Since the proxy battle began in earnest in November, exchanges between HP management and Hewlett became increasingly bitter, with HPs board publicly belittling Hewletts business expertise by referring to him as an “academic and musician,” and Hewlett firing back that Fiorina was failing as CEO and should be replaced.
The battle appeared to culminate on March 19 when HP declared that, based on its preliminary estimates, it had won the hard-fought shareholder vote. However, detailed results werent released until two weeks ago, at which time HP said claimed a slim 51.4 percent-to-48.6 percent margin of victory. IVS Associates, a Delaware firm, said the shareholders had passed the deal by about 45 million votes.
Having apparently failed to sway shareholders to halt the deal, Hewlett filed suit on March 28 in Delaware Chancery Court accusing HP of releasing misleading information to shareholders that contradicted its own internal reports. Hewlett also claimed HP strong-armed investor Deutsch Asset Management into voting about 17 million shares for the merger by threatening to cut business ties with the investment groups parent company, Deutsch Bank.
HP vehemently denied the allegations, with Fiorina and other senior executives taking the stand last week to rebuff Hewletts claims. While HP executives did admit that their publicly statement earnings projections were more optimistic than assessments given in two internal reports, they countered that those assessments failed to take into account additional information and projections, and therefore offered an incomplete picture of potential savings and earnings.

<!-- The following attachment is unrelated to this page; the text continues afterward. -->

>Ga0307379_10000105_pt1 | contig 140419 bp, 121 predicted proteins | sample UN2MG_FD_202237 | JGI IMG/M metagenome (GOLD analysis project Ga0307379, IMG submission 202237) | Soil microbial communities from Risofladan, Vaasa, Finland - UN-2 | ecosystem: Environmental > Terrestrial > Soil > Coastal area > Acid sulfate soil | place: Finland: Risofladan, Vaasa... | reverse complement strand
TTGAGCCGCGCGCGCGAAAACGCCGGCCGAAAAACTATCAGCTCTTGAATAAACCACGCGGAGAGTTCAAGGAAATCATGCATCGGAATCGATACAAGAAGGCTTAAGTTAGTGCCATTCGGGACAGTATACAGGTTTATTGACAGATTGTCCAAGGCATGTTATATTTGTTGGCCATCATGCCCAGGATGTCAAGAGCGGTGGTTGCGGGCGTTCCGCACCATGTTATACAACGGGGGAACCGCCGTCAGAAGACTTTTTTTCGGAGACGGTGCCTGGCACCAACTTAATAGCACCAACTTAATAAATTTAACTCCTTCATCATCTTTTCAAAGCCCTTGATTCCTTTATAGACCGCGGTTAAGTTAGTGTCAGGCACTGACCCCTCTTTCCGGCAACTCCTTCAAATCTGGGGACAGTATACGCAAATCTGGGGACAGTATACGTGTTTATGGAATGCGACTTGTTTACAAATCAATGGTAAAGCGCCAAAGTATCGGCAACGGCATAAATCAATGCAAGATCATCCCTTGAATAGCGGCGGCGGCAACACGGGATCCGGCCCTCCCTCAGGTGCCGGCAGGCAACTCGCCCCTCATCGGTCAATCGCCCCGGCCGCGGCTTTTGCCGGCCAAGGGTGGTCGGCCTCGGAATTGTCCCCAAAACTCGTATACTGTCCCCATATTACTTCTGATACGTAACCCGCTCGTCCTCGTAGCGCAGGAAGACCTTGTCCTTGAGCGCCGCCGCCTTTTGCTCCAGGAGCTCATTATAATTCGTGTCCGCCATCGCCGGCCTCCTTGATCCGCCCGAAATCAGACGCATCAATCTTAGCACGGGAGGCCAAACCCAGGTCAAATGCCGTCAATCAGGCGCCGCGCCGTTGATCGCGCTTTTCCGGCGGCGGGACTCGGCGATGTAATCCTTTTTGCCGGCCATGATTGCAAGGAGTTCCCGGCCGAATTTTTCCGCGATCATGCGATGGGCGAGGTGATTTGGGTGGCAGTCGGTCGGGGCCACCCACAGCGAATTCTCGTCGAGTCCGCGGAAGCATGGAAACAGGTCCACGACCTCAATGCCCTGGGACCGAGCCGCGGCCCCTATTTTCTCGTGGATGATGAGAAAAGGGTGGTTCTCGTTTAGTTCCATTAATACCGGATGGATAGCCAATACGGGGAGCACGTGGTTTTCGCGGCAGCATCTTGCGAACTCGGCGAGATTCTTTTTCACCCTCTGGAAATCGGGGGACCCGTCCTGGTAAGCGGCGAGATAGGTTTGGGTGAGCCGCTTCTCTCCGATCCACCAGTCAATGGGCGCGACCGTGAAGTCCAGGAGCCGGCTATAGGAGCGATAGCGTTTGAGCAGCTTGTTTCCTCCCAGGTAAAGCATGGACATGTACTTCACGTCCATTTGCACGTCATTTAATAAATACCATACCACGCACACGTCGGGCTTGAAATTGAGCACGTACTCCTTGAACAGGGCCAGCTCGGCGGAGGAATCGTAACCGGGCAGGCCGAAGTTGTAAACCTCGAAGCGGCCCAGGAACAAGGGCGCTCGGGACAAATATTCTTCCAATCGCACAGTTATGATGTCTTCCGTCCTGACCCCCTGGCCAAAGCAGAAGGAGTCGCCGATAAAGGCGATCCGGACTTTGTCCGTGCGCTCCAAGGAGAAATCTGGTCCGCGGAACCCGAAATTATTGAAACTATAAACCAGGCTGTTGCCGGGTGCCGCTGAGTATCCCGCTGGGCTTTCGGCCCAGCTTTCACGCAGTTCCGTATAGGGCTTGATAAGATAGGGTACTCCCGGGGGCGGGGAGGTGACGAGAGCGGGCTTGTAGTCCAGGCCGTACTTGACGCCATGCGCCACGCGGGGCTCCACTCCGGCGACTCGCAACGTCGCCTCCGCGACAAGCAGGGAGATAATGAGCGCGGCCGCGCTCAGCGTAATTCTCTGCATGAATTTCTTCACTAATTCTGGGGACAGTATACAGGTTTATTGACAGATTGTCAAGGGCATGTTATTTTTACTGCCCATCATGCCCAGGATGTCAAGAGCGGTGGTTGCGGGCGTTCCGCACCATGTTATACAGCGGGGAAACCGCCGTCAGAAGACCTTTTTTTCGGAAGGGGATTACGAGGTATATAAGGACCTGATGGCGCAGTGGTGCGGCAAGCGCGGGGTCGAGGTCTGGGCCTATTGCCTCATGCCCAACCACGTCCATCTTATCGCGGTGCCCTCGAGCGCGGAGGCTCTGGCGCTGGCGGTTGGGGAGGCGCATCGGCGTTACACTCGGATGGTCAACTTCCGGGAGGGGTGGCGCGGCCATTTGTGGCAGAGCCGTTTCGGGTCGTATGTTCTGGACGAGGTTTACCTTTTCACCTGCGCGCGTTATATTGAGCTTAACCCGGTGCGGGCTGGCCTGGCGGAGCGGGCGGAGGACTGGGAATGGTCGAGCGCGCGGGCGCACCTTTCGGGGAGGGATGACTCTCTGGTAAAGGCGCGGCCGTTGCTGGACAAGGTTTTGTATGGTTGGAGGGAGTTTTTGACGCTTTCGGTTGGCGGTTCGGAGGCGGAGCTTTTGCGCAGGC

Chandler found against every one of Hewletts arguments.
Hewletts attorneys hinged much of their arguments on two reports compiled by HPs “value capture team” that projected losses for the combined companies in 2003 would total $2 billion higher than the company had publicly forecasted. HPs senior executives testified that the reports offered an incomplete overview of the deal, and that the companys public statements offered broader, and more accurate, assessments.
Chandler ruled that HPs explanation was acceptable, and as such he found no grounds to support Hewletts charges that the company manipulated financial data in order to mislead shareholders.
Hewletts attorneys also were unable to convince the judge that HPs talks with Deutsch Bank, a transcript of which was submitted as evidence, went beyond mere lobbying and involved a threat of any kind.
“The plaintiffs can point to nothing in those exchanges that indicates a threat from management that future business would be withheld by HP from Deutsche Bank,” Chandler said.
Soon after Hewlett filed the lawsuit, two federal agencies, the U.S. Attorneys Office for the Southern District of New York and the Securities and Exchange Commission, have launched investigations to see whether HP coerced Deutsche Bank and another institutional shareholder, Northern Trust.
“Were glad that theyve come to a resolution so we can get on with business,” said David Lind, director of information technology at Allina Hospitals & Clinics, in Minneapolis. “Whats really important to us is what happens to the product lines. Theres a lot of brand loyalty.”
Allina uses Compaq storage, server and PCs customer, said Lind, adding that “the jurys still out,” about the long-term impact of the acquisition.